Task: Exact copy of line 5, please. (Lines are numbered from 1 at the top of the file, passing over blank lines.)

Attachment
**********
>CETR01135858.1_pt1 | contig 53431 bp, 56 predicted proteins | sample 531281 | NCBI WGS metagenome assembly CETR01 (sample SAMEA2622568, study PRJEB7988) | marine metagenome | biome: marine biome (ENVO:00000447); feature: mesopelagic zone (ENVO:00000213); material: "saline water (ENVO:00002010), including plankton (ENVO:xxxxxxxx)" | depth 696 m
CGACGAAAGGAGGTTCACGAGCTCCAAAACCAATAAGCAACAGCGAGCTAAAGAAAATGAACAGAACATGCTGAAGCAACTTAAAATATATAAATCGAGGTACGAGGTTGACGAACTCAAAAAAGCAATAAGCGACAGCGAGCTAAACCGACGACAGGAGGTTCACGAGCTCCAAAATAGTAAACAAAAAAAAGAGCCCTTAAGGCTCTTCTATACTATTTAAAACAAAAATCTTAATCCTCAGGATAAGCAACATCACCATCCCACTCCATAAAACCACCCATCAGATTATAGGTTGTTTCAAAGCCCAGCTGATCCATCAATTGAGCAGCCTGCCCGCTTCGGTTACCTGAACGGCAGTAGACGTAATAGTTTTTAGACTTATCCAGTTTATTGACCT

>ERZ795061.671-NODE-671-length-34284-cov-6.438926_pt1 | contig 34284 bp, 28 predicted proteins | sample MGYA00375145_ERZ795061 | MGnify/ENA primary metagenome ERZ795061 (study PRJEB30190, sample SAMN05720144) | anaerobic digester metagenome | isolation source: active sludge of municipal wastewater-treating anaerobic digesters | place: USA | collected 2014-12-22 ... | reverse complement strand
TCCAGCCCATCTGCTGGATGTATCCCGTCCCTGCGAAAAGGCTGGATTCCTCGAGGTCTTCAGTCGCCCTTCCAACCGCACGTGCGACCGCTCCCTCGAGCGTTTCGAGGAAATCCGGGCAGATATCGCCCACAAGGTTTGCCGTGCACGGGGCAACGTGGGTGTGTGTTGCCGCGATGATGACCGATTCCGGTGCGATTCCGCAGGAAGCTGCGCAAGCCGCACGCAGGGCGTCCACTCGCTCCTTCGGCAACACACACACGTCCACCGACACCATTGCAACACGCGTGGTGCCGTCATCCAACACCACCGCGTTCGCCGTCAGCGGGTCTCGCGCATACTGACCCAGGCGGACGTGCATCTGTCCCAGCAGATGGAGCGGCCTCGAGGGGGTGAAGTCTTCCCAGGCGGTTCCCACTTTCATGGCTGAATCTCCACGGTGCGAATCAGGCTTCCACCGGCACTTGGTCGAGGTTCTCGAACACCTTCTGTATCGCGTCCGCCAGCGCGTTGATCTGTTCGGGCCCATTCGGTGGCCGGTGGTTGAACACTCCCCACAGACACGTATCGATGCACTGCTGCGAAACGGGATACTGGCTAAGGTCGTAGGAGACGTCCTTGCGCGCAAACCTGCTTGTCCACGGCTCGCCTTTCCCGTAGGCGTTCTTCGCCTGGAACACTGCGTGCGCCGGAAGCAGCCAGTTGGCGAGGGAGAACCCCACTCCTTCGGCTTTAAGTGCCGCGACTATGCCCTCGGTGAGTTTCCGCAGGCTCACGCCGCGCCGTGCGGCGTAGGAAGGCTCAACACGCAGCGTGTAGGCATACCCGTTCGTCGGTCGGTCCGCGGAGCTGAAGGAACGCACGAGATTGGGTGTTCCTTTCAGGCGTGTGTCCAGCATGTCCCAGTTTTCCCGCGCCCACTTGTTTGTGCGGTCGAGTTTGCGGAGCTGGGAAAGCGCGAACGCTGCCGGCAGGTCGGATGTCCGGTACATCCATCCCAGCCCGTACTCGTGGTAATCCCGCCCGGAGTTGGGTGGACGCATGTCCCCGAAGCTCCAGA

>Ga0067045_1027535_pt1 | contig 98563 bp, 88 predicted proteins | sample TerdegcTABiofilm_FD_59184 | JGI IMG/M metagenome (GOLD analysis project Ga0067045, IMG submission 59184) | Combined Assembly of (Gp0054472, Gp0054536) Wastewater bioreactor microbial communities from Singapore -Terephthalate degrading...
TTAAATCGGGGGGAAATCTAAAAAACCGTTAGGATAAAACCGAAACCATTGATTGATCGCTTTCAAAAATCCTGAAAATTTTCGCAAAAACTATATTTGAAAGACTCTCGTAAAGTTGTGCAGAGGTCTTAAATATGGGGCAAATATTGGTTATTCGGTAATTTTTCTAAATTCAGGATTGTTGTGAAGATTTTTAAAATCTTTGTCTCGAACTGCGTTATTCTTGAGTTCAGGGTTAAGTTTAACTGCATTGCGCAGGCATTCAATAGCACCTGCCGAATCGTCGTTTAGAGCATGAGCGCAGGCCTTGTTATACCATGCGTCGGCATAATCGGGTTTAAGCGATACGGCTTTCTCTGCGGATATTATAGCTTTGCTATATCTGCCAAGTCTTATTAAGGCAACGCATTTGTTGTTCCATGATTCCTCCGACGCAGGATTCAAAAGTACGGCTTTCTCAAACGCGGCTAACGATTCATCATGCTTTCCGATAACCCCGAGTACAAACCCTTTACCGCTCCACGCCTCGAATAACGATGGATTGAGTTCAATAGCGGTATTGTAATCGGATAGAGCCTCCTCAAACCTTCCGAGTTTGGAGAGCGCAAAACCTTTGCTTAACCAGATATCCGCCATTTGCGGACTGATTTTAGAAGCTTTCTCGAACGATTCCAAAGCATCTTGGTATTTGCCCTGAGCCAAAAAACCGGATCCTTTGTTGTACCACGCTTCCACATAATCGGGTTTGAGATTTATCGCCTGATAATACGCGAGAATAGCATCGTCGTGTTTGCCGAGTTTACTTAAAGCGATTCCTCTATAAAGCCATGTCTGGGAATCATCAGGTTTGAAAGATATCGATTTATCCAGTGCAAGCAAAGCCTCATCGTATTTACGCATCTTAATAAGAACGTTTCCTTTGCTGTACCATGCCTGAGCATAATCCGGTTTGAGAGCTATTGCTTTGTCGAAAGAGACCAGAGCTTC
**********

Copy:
>Ga0067045_1027535_pt1 | contig 98563 bp, 88 predicted proteins | sample TerdegcTABiofilm_FD_59184 | JGI IMG/M metagenome (GOLD analysis project Ga0067045, IMG submission 59184) | Combined Assembly of (Gp0054472, Gp0054536) Wastewater bioreactor microbial communities from Singapore -Terephthalate degrading...